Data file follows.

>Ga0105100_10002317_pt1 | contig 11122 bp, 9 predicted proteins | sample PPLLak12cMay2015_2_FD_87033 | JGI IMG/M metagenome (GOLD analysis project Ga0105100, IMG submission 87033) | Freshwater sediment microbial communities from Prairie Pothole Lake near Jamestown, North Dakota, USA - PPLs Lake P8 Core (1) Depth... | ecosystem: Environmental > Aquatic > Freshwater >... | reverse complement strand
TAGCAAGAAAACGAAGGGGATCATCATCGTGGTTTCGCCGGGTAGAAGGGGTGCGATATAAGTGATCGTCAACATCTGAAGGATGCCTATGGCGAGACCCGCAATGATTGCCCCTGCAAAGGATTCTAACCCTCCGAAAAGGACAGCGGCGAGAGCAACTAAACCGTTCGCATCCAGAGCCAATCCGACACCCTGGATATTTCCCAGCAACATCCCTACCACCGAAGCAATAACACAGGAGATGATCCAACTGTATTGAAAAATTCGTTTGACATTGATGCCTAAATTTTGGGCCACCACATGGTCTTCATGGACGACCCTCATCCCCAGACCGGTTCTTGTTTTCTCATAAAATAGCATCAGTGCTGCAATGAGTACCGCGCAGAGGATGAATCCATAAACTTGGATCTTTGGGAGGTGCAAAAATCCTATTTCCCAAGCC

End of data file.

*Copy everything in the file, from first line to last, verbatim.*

>Ga0105100_10002317_pt1 | contig 11122 bp, 9 predicted proteins | sample PPLLak12cMay2015_2_FD_87033 | JGI IMG/M metagenome (GOLD analysis project Ga0105100, IMG submission 87033) | Freshwater sediment microbial communities from Prairie Pothole Lake near Jamestown, North Dakota, USA - PPLs Lake P8 Core (1) Depth... | ecosystem: Environmental > Aquatic > Freshwater >... | reverse complement strand
TAGCAAGAAAACGAAGGGGATCATCATCGTGGTTTCGCCGGGTAGAAGGGGTGCGATATAAGTGATCGTCAACATCTGAAGGATGCCTATGGCGAGACCCGCAATGATTGCCCCTGCAAAGGATTCTAACCCTCCGAAAAGGACAGCGGCGAGAGCAACTAAACCGTTCGCATCCAGAGCCAATCCGACACCCTGGATATTTCCCAGCAACATCCCTACCACCGAAGCAATAACACAGGAGATGATCCAACTGTATTGAAAAATTCGTTTGACATTGATGCCTAAATTTTGGGCCACCACATGGTCTTCATGGACGACCCTCATCCCCAGACCGGTTCTTGTTTTCTCATAAAATAGCATCAGTGCTGCAATGAGTACCGCGCAGAGGATGAATCCATAAACTTGGATCTTTGGGAGGTGCAAAAATCCTATTTCCCAAGCC